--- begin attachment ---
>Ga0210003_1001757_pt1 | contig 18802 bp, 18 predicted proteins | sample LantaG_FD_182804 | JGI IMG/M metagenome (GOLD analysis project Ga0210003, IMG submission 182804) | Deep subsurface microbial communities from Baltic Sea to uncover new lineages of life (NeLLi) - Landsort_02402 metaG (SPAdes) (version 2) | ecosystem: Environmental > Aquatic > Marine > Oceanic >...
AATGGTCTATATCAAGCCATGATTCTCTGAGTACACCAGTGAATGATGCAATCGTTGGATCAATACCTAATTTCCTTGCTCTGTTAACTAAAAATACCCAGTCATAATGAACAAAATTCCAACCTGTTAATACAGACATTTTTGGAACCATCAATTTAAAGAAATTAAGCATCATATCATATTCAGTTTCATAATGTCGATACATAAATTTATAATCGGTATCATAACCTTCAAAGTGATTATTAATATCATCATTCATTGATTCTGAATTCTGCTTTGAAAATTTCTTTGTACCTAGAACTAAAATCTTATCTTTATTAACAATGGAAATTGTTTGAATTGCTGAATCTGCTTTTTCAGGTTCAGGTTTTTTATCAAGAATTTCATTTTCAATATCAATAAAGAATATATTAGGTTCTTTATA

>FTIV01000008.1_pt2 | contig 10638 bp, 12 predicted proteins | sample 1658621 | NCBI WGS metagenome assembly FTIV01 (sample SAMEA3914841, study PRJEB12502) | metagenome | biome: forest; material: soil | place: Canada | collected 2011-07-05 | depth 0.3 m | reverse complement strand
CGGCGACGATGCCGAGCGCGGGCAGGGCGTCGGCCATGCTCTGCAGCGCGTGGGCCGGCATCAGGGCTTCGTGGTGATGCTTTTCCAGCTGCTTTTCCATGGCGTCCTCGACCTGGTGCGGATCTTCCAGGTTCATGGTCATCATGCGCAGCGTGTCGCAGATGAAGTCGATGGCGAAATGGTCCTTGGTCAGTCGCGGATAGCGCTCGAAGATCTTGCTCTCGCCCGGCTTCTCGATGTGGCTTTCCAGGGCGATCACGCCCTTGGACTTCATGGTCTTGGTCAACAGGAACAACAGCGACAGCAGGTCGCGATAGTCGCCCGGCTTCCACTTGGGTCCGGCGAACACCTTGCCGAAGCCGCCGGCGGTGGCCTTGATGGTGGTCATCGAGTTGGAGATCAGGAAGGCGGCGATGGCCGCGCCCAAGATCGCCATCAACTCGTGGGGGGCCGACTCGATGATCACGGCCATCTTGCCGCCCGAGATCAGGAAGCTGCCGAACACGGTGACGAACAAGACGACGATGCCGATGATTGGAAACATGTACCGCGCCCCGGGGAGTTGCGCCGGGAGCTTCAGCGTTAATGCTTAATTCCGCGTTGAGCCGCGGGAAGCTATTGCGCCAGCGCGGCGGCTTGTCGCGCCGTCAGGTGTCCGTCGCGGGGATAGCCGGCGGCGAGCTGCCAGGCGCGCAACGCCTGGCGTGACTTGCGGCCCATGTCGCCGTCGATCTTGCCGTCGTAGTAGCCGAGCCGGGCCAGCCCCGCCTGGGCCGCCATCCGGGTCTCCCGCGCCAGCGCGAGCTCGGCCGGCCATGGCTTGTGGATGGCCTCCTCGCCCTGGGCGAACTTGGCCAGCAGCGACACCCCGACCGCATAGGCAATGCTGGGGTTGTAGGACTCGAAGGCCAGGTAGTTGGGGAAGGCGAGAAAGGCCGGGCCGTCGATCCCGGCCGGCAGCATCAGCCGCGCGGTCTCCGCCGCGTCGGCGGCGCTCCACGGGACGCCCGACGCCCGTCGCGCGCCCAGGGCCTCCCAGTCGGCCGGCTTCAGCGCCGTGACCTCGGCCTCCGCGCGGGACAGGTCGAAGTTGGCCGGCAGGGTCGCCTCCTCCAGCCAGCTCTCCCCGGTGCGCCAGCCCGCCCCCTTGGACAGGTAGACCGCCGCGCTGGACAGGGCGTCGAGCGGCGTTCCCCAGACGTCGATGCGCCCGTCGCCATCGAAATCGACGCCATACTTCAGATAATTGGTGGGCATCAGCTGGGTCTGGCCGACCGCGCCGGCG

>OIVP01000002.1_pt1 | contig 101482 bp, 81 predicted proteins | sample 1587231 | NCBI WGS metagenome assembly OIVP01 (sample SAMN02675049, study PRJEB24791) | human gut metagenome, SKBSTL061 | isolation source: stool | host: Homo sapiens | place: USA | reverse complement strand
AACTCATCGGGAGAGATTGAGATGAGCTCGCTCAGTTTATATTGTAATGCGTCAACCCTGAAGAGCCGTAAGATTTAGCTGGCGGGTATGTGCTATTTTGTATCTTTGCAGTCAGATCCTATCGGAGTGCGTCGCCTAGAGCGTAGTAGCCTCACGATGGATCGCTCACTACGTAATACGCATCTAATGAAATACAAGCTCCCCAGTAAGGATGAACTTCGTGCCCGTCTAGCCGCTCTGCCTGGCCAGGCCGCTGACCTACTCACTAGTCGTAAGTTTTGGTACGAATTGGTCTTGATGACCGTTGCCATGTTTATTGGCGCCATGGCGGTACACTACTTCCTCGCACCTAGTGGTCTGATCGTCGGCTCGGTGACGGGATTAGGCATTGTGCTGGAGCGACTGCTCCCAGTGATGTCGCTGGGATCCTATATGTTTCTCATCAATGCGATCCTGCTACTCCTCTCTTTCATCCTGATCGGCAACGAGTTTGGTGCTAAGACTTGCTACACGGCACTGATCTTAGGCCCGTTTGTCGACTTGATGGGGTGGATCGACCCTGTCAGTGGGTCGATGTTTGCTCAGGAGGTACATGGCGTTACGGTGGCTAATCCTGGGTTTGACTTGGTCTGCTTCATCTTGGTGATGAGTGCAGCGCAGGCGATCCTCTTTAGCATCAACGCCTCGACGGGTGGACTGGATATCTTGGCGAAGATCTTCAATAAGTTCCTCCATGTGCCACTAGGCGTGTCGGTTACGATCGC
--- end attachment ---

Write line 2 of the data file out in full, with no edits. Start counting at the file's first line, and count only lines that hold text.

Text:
AATGGTCTATATCAAGCCATGATTCTCTGAGTACACCAGTGAATGATGCAATCGTTGGATCAATACCTAATTTCCTTGCTCTGTTAACTAAAAATACCCAGTCATAATGAACAAAATTCCAACCTGTTAATACAGACATTTTTGGAACCATCAATTTAAAGAAATTAAGCATCATATCATATTCAGTTTCATAATGTCGATACATAAATTTATAATCGGTATCATAACCTTCAAAGTGATTATTAATATCATCATTCATTGATTCTGAATTCTGCTTTGAAAATTTCTTTGTACCTAGAACTAAAATCTTATCTTTATTAACAATGGAAATTGTTTGAATTGCTGAATCTGCTTTTTCAGGTTCAGGTTTTTTATCAAGAATTTCATTTTCAATATCAATAAAGAATATATTAGGTTCTTTATA